Russian Postmodernism: New Perspectives on Post-Soviet Culture

By Mikhail Epstein; Alexander Genis et al. | Go to book overview

INTRODUCTION

Thomas Epstein

L ike its Western counterpart, Russian postmodernism and the discourse surrounding it have proven to be a vast, rich, and diverse storehouse of competing ideas and aesthetics. Alternately intriguing and maddening, insightful and bombastic, humble and totalitarian, Russian postmodernism and its discourse raise questions, some of them quite unpleasant, that are nevertheless fundamental to the cultural experience of the last third of the twentieth century.

The instructiveness of the Russian case is in part a result of its "unnaturalness": appearing with its all too familiar temporal lag (in this case, a result of decades of censorship and other forms of repression of the cultural process), Russian postmodernism presents a concentrated, intellectualized, and accelerated form of the phenomenon. Always taken with extremes, Russia has once again "Caught up," and with a vengeance, producing a body of challenging, sophisticated, and sometimes extremely radical postmodern texts. This is no less true for the discourse on postmodernism, as the present volume demonstrates.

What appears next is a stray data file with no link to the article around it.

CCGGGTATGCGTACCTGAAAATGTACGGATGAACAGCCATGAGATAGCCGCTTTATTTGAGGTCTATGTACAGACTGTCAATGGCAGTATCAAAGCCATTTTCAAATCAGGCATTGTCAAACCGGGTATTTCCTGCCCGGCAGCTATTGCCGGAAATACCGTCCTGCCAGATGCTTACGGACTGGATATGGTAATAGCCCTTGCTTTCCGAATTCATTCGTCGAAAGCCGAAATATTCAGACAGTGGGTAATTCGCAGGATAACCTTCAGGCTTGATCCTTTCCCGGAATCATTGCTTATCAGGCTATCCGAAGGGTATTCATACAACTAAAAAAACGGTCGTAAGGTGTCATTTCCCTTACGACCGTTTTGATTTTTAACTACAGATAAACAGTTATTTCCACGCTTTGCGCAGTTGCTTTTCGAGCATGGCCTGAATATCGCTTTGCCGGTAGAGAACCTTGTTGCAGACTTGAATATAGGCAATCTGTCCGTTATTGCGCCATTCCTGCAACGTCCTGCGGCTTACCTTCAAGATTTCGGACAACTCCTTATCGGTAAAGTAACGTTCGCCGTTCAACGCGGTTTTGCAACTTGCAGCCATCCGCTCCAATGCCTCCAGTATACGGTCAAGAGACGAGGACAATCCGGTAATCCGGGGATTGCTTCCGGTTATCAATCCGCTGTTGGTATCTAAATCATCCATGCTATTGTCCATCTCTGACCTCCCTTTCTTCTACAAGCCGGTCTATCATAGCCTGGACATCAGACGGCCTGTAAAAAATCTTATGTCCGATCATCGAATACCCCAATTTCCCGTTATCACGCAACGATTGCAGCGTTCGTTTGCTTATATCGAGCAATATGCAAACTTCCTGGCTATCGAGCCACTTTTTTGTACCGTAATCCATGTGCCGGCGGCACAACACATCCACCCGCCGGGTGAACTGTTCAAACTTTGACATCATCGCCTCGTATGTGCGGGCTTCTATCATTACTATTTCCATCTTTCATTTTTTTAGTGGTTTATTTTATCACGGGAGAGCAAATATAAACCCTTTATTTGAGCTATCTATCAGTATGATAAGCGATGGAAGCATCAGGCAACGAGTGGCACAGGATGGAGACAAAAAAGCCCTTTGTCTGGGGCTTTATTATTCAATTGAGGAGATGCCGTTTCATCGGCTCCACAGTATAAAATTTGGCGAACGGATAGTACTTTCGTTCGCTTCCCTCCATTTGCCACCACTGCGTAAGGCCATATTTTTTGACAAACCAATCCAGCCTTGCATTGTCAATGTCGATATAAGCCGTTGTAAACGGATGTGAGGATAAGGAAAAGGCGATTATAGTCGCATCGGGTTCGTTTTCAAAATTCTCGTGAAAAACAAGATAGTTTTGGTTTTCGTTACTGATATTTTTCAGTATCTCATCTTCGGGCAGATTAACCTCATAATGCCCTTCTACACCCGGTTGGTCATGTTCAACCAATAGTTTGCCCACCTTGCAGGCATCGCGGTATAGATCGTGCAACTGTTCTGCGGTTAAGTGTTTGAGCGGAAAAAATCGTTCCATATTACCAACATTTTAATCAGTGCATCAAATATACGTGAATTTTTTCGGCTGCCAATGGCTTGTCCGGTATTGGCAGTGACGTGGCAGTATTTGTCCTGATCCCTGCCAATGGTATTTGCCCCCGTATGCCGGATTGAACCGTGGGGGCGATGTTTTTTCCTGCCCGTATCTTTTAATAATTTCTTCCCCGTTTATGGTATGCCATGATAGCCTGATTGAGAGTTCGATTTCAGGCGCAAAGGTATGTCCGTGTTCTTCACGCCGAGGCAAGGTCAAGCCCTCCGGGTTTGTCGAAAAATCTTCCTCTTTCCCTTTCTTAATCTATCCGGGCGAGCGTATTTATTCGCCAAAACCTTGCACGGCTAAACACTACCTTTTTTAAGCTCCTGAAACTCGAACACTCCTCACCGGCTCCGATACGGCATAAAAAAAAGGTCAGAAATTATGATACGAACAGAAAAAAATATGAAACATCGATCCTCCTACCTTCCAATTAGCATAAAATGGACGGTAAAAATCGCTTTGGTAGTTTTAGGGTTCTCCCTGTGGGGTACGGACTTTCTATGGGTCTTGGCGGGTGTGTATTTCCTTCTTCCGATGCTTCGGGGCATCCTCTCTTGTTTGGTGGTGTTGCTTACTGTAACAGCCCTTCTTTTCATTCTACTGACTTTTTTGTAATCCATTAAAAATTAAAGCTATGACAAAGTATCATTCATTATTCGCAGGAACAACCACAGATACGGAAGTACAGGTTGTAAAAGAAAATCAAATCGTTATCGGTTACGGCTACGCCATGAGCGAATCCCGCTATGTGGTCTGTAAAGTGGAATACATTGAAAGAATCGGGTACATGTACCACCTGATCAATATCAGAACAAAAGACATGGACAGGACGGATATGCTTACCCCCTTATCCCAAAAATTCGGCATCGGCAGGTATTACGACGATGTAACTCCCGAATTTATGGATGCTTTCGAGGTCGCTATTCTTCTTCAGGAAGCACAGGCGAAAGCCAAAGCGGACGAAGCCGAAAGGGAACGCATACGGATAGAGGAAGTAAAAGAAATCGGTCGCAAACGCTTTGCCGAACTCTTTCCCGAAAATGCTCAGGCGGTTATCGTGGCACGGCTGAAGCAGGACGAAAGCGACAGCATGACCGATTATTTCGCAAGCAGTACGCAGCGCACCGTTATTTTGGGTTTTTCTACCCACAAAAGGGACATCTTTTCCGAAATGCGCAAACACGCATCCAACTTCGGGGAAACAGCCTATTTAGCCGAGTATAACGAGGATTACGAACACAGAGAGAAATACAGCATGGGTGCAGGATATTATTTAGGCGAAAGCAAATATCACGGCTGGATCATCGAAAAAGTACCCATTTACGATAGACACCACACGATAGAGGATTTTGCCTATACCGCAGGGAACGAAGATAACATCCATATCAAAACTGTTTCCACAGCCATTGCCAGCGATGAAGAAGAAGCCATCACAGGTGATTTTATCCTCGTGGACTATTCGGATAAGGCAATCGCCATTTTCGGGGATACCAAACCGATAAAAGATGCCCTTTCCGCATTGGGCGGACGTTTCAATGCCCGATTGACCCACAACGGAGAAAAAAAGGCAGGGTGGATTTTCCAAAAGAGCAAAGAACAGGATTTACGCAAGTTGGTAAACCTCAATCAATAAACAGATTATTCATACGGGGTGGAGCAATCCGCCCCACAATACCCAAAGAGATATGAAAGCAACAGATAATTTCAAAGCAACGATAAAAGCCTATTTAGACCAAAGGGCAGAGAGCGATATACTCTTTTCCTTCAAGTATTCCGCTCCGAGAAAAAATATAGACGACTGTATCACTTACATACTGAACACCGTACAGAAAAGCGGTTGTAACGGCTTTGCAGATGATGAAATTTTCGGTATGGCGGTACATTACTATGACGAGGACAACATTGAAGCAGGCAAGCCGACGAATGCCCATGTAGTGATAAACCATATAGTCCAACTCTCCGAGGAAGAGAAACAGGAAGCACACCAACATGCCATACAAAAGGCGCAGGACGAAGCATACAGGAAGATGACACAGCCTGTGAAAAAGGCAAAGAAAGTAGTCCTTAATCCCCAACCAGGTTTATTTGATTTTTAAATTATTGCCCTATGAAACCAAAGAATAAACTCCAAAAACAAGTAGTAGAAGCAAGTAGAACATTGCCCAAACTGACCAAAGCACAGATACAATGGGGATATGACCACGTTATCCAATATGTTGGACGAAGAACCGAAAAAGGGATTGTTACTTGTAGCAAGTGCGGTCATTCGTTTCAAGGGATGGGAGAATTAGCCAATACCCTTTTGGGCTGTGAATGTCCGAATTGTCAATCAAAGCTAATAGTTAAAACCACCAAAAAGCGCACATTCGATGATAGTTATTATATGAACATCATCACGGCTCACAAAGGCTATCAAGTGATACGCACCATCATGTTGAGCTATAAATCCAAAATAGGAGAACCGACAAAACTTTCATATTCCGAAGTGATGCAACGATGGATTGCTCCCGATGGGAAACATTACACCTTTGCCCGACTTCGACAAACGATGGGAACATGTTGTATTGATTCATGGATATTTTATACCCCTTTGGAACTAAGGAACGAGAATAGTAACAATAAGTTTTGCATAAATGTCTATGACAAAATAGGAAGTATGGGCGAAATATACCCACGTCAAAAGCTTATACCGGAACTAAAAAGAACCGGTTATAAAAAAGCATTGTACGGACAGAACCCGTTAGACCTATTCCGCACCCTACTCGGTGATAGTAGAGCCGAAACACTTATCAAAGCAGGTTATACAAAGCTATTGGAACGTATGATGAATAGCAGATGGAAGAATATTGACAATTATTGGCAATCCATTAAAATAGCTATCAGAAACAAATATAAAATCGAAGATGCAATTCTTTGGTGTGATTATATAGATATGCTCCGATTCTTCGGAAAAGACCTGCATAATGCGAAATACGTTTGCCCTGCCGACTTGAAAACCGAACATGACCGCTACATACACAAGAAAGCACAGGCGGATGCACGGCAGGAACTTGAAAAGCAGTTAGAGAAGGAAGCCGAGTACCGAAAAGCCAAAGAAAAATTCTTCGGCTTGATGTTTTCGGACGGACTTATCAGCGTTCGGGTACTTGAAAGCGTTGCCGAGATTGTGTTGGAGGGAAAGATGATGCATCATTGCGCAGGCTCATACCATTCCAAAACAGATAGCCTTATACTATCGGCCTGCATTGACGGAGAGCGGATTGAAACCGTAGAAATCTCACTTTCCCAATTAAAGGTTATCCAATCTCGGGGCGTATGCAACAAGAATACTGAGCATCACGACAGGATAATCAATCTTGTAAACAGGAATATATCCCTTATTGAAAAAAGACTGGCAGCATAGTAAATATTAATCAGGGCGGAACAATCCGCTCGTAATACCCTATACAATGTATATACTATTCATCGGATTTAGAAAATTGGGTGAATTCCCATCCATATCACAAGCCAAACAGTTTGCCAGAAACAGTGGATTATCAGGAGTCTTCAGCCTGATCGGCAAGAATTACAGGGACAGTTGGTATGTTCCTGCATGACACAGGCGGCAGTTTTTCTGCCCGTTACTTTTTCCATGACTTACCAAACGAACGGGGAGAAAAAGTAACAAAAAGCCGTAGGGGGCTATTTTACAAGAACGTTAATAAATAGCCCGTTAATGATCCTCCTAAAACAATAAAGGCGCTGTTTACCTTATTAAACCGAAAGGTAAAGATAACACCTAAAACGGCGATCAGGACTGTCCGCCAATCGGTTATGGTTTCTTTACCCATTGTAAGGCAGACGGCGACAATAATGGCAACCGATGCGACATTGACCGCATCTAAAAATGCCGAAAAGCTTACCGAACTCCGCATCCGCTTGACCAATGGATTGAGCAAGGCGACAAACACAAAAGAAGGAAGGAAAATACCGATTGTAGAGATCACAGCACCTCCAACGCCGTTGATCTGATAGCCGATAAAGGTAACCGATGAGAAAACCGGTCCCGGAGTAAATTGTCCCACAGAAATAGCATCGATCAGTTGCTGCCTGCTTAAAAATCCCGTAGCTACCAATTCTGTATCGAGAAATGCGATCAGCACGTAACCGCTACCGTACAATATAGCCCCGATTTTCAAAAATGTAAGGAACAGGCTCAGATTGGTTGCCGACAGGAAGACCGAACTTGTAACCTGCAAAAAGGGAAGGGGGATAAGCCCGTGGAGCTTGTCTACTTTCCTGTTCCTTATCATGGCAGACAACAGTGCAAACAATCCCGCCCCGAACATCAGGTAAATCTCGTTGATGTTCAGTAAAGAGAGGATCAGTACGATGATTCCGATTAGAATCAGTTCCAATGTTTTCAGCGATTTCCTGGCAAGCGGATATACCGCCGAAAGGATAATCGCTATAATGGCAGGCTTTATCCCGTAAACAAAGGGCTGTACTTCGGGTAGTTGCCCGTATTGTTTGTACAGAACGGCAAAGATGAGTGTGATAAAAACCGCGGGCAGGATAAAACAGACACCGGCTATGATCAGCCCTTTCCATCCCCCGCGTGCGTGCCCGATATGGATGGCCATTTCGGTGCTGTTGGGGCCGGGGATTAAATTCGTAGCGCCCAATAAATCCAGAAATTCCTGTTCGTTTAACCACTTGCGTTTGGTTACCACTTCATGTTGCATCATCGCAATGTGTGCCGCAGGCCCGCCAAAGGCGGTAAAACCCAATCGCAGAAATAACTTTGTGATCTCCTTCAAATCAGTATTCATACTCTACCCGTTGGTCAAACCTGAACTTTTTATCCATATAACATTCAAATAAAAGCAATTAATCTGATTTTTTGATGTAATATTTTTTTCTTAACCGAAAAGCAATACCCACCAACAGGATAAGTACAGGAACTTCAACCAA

Given the deconstructionist underpinnings of much postmodern discourse, it is only natural that we begin with a question for which we do not claim to have a definitive answer: "Just what is Russian postmodernism?" Is it merely one cultural trend among others, foregrounding "play with the signifier," parody, de-centered discourse, and the absence of an organizing self? Or is postmodernism as such part of a larger cultural paradigm, the Postmodern, marked by a sense

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